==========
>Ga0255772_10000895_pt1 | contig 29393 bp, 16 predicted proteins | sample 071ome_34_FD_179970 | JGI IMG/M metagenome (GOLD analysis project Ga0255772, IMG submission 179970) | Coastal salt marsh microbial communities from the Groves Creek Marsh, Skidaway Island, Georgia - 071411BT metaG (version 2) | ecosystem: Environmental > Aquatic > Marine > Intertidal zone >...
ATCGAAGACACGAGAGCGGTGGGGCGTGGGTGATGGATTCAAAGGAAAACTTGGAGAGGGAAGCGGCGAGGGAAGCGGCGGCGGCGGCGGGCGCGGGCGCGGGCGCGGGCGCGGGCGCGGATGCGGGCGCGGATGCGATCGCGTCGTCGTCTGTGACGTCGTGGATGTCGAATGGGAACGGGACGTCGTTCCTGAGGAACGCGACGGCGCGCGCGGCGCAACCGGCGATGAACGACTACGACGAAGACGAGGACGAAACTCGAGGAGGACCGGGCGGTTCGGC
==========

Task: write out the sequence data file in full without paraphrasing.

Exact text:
>Ga0255772_10000895_pt1 | contig 29393 bp, 16 predicted proteins | sample 071ome_34_FD_179970 | JGI IMG/M metagenome (GOLD analysis project Ga0255772, IMG submission 179970) | Coastal salt marsh microbial communities from the Groves Creek Marsh, Skidaway Island, Georgia - 071411BT metaG (version 2) | ecosystem: Environmental > Aquatic > Marine > Intertidal zone >...
ATCGAAGACACGAGAGCGGTGGGGCGTGGGTGATGGATTCAAAGGAAAACTTGGAGAGGGAAGCGGCGAGGGAAGCGGCGGCGGCGGCGGGCGCGGGCGCGGGCGCGGGCGCGGGCGCGGATGCGGGCGCGGATGCGATCGCGTCGTCGTCTGTGACGTCGTGGATGTCGAATGGGAACGGGACGTCGTTCCTGAGGAACGCGACGGCGCGCGCGGCGCAACCGGCGATGAACGACTACGACGAAGACGAGGACGAAACTCGAGGAGGACCGGGCGGTTCGGC